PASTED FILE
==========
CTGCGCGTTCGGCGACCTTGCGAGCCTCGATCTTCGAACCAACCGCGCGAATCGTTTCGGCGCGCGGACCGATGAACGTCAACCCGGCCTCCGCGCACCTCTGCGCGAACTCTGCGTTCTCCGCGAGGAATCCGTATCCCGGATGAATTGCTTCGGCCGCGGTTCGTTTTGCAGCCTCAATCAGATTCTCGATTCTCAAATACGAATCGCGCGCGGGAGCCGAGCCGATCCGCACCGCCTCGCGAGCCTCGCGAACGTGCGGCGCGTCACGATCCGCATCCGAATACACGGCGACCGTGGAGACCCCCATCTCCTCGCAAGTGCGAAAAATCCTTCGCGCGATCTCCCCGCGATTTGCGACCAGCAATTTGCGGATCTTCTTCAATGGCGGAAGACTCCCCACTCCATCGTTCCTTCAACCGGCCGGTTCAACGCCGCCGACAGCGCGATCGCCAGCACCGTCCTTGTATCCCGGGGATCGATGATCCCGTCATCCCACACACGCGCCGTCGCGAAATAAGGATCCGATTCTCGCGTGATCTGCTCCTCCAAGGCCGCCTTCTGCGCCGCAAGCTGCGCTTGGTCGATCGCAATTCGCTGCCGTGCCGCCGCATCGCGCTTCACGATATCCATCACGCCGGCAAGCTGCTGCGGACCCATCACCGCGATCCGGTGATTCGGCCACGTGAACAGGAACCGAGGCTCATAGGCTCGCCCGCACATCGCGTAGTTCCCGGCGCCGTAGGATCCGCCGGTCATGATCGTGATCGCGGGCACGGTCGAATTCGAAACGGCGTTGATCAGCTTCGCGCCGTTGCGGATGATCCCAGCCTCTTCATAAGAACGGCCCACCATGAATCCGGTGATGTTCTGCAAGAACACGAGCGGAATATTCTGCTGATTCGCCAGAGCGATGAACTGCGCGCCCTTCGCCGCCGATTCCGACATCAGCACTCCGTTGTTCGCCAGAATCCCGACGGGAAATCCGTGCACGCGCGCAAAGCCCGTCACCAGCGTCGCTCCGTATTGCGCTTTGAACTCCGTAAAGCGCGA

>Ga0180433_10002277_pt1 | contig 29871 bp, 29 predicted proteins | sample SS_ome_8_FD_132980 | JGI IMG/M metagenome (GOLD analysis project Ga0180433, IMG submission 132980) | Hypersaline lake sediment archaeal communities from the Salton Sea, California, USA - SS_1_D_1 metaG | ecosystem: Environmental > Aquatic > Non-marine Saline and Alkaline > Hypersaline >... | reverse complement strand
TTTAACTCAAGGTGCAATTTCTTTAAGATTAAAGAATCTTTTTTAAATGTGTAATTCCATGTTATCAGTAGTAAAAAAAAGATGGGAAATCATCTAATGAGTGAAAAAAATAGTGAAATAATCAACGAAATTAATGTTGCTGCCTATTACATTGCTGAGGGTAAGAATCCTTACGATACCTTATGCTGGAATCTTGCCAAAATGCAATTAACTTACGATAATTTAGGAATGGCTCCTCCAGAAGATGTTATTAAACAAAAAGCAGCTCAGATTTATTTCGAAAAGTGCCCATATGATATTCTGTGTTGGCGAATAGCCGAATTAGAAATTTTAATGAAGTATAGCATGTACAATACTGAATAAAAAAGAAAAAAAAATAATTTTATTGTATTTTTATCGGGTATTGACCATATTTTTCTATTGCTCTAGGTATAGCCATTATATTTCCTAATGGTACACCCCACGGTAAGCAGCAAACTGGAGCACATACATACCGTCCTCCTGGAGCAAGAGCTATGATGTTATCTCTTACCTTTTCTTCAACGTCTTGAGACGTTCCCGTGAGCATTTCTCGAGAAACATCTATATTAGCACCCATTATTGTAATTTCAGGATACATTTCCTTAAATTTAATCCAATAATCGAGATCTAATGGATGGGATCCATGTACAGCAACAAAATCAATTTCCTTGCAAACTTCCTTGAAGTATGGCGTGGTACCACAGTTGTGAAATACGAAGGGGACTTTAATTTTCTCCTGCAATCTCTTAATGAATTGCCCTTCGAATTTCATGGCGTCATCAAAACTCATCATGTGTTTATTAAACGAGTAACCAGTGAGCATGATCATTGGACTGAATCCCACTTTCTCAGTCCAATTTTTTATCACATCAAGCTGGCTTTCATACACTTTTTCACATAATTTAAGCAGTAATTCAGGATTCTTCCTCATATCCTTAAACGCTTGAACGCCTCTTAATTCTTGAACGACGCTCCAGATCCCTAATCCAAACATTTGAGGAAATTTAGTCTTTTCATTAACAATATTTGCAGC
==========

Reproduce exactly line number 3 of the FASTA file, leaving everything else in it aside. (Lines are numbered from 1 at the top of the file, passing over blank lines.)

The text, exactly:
TTTAACTCAAGGTGCAATTTCTTTAAGATTAAAGAATCTTTTTTAAATGTGTAATTCCATGTTATCAGTAGTAAAAAAAAGATGGGAAATCATCTAATGAGTGAAAAAAATAGTGAAATAATCAACGAAATTAATGTTGCTGCCTATTACATTGCTGAGGGTAAGAATCCTTACGATACCTTATGCTGGAATCTTGCCAAAATGCAATTAACTTACGATAATTTAGGAATGGCTCCTCCAGAAGATGTTATTAAACAAAAAGCAGCTCAGATTTATTTCGAAAAGTGCCCATATGATATTCTGTGTTGGCGAATAGCCGAATTAGAAATTTTAATGAAGTATAGCATGTACAATACTGAATAAAAAAGAAAAAAAAATAATTTTATTGTATTTTTATCGGGTATTGACCATATTTTTCTATTGCTCTAGGTATAGCCATTATATTTCCTAATGGTACACCCCACGGTAAGCAGCAAACTGGAGCACATACATACCGTCCTCCTGGAGCAAGAGCTATGATGTTATCTCTTACCTTTTCTTCAACGTCTTGAGACGTTCCCGTGAGCATTTCTCGAGAAACATCTATATTAGCACCCATTATTGTAATTTCAGGATACATTTCCTTAAATTTAATCCAATAATCGAGATCTAATGGATGGGATCCATGTACAGCAACAAAATCAATTTCCTTGCAAACTTCCTTGAAGTATGGCGTGGTACCACAGTTGTGAAATACGAAGGGGACTTTAATTTTCTCCTGCAATCTCTTAATGAATTGCCCTTCGAATTTCATGGCGTCATCAAAACTCATCATGTGTTTATTAAACGAGTAACCAGTGAGCATGATCATTGGACTGAATCCCACTTTCTCAGTCCAATTTTTTATCACATCAAGCTGGCTTTCATACACTTTTTCACATAATTTAAGCAGTAATTCAGGATTCTTCCTCATATCCTTAAACGCTTGAACGCCTCTTAATTCTTGAACGACGCTCCAGATCCCTAATCCAAACATTTGAGGAAATTTAGTCTTTTCATTAACAATATTTGCAGC